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The Supreme Court affirmed the decision of the court of appeals concluding that the termination of Mother's parental rights was not against the clear weight of the evidence, holding that the court of appeals did not err.The juvenile court found that there were statutory grounds to terminate Mother's parental rights to her child and determined that it was in the child's best interest to do so. The court determined that it was "strictly necessary" to terminate Mother's parental rights. On appeal, Mother argued that the juvenile court failed to give adequate consideration to reasonable alternatives to termination, as required for the "strictly necessary" inquiry. The court of appeals affirmed. The Supreme Court affirmed, holding that the court of appeals correctly applied the standard of review set forth in State ex rel. B.R., 171 P.3d 435 (Utah 2007), to the juvenile court's best interest determination, and Mother identified no other basis for reversal. View "In re E.R." on Justia Law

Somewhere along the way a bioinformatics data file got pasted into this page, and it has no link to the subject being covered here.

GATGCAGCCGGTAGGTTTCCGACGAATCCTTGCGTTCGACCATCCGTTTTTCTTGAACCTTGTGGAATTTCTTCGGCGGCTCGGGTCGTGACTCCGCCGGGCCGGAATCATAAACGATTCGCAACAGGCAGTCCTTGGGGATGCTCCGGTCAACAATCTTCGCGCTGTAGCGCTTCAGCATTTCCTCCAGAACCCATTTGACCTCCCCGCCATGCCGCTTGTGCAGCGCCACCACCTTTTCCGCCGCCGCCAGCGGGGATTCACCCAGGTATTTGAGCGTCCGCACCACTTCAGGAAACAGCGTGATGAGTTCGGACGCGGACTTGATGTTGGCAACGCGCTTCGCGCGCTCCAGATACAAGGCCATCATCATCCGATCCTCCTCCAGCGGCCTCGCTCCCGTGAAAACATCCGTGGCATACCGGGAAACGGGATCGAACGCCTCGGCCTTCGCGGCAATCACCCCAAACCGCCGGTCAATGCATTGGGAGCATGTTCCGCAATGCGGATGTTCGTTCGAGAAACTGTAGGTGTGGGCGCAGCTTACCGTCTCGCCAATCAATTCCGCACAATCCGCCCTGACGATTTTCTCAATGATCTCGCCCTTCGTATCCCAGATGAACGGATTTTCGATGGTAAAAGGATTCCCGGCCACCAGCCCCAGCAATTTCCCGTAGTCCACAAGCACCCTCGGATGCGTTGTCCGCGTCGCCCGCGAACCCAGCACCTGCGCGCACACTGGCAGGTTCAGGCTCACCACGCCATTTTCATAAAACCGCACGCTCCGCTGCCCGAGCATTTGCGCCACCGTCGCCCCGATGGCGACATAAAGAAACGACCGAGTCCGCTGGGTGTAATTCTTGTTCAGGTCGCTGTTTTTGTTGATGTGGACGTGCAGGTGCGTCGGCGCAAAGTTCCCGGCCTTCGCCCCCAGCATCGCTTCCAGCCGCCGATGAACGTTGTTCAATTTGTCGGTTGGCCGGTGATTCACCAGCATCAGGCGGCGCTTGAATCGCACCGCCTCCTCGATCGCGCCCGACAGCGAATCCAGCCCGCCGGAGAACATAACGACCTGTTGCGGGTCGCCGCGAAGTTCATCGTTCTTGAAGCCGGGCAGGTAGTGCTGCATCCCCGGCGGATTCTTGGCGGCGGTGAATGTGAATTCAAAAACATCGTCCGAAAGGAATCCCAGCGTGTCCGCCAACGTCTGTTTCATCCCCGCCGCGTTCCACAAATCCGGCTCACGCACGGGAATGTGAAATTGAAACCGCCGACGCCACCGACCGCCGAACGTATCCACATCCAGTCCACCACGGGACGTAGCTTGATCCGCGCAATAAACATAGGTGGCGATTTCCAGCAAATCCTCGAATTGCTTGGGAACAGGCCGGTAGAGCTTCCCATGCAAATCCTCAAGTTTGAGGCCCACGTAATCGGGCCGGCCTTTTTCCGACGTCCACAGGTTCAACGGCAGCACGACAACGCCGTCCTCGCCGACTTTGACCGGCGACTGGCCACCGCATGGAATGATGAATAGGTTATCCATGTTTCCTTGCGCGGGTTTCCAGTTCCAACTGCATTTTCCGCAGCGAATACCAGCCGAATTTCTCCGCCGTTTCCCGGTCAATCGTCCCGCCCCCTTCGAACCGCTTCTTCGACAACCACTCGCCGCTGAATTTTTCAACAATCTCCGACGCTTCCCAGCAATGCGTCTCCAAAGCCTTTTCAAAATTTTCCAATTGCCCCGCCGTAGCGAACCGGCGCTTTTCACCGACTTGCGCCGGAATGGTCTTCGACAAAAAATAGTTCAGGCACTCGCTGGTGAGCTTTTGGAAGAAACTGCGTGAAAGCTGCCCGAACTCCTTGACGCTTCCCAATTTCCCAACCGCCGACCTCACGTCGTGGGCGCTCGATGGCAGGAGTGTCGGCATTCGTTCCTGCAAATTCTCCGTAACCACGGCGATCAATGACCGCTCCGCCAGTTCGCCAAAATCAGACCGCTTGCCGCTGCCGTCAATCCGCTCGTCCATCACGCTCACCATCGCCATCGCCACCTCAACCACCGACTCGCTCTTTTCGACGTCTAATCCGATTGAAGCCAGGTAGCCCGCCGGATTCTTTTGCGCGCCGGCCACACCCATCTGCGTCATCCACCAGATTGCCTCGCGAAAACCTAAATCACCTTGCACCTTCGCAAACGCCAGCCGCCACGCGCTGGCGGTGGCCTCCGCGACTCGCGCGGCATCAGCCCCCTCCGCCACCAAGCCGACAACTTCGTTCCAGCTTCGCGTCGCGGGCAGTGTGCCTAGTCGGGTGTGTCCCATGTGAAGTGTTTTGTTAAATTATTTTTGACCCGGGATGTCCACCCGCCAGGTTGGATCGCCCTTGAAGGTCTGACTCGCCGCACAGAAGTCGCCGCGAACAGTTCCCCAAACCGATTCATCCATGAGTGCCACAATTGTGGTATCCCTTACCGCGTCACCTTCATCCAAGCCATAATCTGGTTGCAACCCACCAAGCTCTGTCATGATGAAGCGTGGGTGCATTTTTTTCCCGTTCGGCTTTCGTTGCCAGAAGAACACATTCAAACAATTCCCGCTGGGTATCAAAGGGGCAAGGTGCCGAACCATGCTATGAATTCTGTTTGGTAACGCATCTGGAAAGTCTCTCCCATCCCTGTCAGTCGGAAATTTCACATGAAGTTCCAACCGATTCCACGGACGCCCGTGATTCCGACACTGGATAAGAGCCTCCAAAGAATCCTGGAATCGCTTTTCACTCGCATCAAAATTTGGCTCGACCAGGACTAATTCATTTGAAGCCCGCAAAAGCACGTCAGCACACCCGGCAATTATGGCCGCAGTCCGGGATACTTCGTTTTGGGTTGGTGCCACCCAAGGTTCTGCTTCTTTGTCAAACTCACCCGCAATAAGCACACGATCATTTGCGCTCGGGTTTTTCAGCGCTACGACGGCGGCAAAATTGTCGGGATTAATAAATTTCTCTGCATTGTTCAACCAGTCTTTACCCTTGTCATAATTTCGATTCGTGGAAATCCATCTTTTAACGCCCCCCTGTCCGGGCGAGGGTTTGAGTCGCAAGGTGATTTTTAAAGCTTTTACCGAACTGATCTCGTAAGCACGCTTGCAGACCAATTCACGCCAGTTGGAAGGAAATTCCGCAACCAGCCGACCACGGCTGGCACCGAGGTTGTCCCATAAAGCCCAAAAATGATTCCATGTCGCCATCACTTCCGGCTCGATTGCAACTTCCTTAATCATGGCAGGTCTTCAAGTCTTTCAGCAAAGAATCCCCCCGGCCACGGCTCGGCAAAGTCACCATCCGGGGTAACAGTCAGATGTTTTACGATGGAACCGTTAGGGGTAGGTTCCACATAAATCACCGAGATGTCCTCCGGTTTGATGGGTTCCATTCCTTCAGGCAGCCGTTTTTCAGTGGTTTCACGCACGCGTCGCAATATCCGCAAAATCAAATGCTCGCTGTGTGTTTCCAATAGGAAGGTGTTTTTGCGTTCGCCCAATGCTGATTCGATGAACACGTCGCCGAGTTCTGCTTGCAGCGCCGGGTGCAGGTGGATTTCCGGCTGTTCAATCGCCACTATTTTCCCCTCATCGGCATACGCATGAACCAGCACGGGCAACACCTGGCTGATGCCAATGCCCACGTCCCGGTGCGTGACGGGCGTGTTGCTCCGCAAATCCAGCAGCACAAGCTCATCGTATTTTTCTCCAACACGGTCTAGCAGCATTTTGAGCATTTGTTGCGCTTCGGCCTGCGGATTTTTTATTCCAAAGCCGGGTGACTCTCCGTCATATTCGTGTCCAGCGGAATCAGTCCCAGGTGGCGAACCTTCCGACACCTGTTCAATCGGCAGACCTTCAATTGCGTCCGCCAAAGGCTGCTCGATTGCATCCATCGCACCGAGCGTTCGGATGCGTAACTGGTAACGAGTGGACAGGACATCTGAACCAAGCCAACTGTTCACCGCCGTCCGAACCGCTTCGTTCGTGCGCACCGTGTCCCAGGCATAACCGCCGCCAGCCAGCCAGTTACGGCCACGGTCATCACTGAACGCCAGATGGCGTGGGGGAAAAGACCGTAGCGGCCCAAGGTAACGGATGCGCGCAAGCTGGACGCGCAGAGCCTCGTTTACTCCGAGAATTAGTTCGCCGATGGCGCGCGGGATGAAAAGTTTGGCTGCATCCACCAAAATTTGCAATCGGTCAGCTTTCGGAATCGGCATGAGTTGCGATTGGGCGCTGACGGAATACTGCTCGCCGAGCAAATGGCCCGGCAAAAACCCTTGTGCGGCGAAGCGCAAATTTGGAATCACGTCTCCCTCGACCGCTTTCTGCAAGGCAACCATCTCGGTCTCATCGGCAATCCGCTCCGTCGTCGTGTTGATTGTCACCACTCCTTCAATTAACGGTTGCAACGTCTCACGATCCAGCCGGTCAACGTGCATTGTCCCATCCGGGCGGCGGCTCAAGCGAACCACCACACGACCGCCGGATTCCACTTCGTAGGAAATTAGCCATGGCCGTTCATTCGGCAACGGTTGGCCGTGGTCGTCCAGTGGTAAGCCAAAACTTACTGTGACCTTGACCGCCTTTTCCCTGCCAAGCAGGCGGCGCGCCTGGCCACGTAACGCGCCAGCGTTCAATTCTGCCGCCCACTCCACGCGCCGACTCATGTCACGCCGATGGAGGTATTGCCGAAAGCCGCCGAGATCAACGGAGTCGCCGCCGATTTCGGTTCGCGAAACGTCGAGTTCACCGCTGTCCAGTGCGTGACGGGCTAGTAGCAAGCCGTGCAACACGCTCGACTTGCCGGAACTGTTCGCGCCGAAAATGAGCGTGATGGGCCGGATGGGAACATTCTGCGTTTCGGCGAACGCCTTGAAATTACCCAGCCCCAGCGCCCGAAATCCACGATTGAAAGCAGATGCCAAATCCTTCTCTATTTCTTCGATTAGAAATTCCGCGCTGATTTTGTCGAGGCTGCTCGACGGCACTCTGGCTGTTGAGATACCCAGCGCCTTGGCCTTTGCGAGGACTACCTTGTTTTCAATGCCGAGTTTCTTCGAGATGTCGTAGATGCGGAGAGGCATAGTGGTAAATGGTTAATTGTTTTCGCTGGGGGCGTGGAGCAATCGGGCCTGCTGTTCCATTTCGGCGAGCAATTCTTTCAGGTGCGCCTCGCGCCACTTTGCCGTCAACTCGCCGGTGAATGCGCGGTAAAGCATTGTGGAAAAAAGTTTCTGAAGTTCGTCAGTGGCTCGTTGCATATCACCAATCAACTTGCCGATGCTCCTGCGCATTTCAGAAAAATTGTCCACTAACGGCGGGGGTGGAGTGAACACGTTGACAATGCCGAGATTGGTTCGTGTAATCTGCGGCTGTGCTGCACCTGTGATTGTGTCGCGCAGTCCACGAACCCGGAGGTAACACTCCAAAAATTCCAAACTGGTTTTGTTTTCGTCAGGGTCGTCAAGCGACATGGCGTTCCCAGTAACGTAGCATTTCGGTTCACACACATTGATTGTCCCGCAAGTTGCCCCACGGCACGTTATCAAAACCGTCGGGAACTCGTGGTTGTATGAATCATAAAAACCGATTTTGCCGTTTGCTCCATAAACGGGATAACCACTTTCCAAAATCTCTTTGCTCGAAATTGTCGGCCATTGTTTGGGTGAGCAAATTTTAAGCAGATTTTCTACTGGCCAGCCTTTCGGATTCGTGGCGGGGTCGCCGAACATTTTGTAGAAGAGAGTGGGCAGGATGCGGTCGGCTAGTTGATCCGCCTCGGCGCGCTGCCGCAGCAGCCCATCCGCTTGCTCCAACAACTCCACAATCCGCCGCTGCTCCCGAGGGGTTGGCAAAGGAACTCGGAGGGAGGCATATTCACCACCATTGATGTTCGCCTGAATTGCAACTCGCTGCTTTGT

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The Ninth Circuit affirmed the district court's dismissal, for lack of subject matter jurisdiction, of plaintiff’s diversity suit against the Public Group and Derek MacFarland, in his capacity as successor-in-interest to Michael MacFarland, plaintiff's late husband.The panel affirmed the district court's holding that plaintiff's claims, which seek modification of her divorce decree, fall within the domestic relations exception to federal diversity jurisdiction. In this case, plaintiff's requested remedy puts this case at the core of the domestic relations exception, and the eight claims she made against the Public Group also fall within the exception. The panel stated that a plaintiff may not evade the domestic relations exception simply by filing her diversity case against a corporate entity associated with her ex-spouse. View "Bailey v. MacFarland" on Justia Law